Chamomile Winter is the sequel to Terracotta Summer, a Mormon inspirational novel I reviewed last year. But it’s not so much a sequel as the second half of the story; neither book is really complete on its own. That said, this one is a slight improvement over its predecessor. Although I still don’t think either book would appeal to non-Mormon readers, the characterization is stronger in this book, and the writing is smoother as well.
The ending of Terracotta Summer left several characters adrift. Ruth, a young woman who is investigating the church, is in America. She is getting serious about a young man, but she has issues from her past that must be resolved. Her feelings about religion are very tied up in her feelings about her brother, who is a member of the church and abused her when she was young. Ruth decides that she must go back to England and confront him, so she can forgive him and get on with her life.
Ken is still serving a welfare mission, but has been moved from Scotland to Southport, England (which also happens to be where Ruth’s brother lives). Ken pines for a girl in Scotland as he struggles to get along with his companion, Max. Max had a rough home life and seems determined to skate through his mission while doing as little actual work as possible.
Patrick, who became a part of the IRA in the first book, struggles to break ties with them. He has moved to Ireland to be with his family, and he’s on probation after committing a really stupid crime. Though he’d like to escape the IRA’s tentacles, they find him and threaten to harm his family if he won’t aid their cause. He has a sister who is very concerned about him, and a young woman who likes him despite his flaws. Still, he feels trapped into the IRA forever, and he can’t think of a way to get out.
Like Terracotta Summer, this book’s appeal is limited to Mormons. The terminology just isn’t going to make much sense to others. There are a few somewhat explanatory scenes with Ken and Max teaching a family who are investigating the church, but overall the book will likely raise more questions than it answers for non-members.
On the positive side, characterization seems much stronger in this book. These are relatively short books, and it’s hard to get to know the characters just by reading the first one. This time around they seemed a little more real and a little more interesting. Ruth, who came off as somewhat hostile in Terracotta Summer has mellowed here and become more likable. Ken, who spent a lot of the first book mooning about women, seems more serious about life.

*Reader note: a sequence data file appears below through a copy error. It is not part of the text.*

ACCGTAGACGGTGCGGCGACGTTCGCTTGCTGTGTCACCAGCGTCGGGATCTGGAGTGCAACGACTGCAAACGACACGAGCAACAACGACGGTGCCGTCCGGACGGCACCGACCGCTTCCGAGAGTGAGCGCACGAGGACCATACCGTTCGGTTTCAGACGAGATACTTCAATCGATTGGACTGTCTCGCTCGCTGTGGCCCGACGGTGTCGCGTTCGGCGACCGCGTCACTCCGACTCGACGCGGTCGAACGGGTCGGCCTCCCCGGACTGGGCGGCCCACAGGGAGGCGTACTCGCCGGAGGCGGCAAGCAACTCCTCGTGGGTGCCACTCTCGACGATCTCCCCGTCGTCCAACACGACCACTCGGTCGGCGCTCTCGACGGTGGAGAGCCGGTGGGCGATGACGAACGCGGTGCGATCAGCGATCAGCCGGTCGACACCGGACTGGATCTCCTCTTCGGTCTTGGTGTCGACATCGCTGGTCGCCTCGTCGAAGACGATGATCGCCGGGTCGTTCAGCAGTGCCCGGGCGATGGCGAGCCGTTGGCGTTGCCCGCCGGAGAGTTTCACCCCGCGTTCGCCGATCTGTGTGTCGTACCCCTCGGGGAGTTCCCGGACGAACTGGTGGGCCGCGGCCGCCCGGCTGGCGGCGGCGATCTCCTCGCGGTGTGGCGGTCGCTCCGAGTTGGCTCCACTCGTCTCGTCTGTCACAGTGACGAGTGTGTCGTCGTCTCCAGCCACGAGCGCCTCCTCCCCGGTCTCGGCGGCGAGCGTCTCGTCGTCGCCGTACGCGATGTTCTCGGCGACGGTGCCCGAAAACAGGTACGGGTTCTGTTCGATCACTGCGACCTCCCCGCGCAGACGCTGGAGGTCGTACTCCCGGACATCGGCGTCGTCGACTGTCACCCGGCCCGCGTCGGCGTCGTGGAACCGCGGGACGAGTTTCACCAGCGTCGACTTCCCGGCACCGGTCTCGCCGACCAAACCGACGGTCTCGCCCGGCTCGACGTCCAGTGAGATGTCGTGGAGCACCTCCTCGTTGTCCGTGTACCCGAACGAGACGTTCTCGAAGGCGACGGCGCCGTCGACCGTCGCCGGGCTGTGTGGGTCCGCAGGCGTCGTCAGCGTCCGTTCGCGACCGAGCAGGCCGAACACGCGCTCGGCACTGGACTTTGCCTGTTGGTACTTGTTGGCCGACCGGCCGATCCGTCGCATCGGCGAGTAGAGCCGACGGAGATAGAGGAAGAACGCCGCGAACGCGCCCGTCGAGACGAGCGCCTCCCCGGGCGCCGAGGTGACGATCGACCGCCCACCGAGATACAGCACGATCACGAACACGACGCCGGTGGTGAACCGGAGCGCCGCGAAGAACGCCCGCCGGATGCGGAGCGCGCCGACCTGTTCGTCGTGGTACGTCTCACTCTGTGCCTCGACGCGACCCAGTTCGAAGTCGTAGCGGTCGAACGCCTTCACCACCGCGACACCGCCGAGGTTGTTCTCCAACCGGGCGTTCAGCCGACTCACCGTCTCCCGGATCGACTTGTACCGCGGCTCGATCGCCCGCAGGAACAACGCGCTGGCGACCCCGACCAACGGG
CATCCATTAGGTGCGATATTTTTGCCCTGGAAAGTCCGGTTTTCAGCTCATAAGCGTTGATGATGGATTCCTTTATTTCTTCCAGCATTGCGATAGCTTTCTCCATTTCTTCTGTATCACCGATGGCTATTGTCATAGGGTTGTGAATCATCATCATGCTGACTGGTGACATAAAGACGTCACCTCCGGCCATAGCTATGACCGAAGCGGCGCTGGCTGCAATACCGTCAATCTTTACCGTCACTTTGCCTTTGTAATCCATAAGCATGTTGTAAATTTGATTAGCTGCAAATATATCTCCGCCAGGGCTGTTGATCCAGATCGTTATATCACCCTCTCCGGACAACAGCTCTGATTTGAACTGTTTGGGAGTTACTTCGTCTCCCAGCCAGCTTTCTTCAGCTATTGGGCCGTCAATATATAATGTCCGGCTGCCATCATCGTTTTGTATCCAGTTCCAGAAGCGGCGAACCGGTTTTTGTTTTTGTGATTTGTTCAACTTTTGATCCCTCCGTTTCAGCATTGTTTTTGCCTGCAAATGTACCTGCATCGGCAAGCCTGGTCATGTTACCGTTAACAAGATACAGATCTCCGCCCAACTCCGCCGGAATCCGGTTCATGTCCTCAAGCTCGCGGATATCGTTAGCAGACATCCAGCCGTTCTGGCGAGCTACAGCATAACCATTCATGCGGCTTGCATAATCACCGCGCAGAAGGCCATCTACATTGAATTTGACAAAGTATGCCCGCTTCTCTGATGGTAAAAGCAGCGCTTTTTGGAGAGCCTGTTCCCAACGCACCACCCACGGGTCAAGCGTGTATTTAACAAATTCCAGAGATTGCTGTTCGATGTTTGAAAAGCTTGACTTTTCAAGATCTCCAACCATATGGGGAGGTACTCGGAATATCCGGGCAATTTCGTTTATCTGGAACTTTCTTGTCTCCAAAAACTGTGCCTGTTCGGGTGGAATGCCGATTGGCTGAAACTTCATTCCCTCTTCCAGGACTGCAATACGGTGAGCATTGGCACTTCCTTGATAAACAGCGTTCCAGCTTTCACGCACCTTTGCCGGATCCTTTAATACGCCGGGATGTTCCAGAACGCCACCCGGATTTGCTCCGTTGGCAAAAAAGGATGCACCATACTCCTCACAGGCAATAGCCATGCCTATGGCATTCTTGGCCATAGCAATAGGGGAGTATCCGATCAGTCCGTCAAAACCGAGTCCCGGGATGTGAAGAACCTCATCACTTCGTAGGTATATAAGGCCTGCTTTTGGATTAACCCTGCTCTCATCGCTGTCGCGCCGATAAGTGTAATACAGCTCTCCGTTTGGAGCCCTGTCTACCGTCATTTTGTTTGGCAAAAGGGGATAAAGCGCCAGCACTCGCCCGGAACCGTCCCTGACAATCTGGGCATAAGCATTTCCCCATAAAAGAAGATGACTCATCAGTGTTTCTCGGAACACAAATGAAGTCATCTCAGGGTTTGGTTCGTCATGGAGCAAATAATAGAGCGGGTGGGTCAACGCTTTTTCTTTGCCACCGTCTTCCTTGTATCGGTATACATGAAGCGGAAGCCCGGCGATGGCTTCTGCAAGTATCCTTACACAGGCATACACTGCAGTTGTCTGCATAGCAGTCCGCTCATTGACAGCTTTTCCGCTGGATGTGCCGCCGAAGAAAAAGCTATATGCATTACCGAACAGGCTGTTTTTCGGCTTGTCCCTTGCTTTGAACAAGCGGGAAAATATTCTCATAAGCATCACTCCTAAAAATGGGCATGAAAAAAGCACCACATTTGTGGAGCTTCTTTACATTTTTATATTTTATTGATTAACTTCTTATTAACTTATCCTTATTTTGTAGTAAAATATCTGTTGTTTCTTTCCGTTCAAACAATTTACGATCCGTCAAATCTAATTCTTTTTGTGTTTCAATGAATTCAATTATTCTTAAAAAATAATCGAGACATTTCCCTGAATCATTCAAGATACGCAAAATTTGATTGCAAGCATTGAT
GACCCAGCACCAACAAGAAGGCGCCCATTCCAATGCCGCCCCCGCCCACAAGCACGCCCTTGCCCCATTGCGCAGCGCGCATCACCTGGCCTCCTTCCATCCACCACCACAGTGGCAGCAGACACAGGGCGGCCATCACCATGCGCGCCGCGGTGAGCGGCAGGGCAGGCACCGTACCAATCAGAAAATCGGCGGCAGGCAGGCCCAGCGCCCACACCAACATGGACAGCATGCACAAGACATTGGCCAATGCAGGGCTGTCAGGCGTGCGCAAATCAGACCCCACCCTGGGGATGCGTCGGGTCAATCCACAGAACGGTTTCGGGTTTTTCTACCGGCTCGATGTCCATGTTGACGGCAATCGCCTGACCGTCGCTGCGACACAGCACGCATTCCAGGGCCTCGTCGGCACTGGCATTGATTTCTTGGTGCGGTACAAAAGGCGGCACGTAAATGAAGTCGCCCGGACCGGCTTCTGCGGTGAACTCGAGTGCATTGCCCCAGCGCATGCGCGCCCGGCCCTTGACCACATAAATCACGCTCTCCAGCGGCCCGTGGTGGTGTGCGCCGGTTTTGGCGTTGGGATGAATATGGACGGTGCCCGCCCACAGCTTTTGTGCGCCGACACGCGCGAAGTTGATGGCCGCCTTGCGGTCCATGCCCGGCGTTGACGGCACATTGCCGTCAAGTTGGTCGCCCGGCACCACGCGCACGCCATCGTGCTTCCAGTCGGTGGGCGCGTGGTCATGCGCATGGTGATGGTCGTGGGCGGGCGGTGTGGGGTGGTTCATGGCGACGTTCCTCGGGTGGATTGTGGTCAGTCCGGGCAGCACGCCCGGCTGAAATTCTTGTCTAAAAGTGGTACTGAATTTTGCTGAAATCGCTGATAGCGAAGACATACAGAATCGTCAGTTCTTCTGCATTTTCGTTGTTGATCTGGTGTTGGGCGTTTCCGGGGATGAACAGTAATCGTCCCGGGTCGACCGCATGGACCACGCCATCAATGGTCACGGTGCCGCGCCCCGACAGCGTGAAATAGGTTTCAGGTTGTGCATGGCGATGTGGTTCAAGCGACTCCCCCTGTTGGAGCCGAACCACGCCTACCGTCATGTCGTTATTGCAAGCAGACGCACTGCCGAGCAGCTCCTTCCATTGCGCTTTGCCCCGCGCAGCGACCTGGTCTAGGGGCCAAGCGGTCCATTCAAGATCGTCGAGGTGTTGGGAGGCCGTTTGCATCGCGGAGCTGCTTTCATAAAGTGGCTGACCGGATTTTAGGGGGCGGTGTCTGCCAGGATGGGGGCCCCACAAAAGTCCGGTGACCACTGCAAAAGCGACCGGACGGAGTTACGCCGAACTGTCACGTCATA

What also helps is that Bradshaw is willing to give these characters flaws. Often religious characters are portrayed as perfect, but Bradshaw shows us a lackadaisical missionary and the abusive brother – who happens to hold a respected office in the church. Both these characters redeem themselves somewhat in the end, becoming better people than they seemed to be.
The main drawback here (aside from the books’ limited appeal) is the ending, which seems very rushed. Every plot thread is tied up in the neatest of neat bows. Characters propose or get married, and solve all their problems. There is even an odd (and unbelievable) natural disaster that conveniently helps rid the cast of one of those “loose ends.” It almost seems as if Bradshaw got tired of writing and ended the whole thing as quickly as she could. Real life is simply not that neat.
But even with those reservations, I’d probably recommend it to those who read the first book. Chamomile Winter is the better of the two, and it does have his moments. If you are (a) Mormon and (b) want to know how this story ends, you may find this worth your time.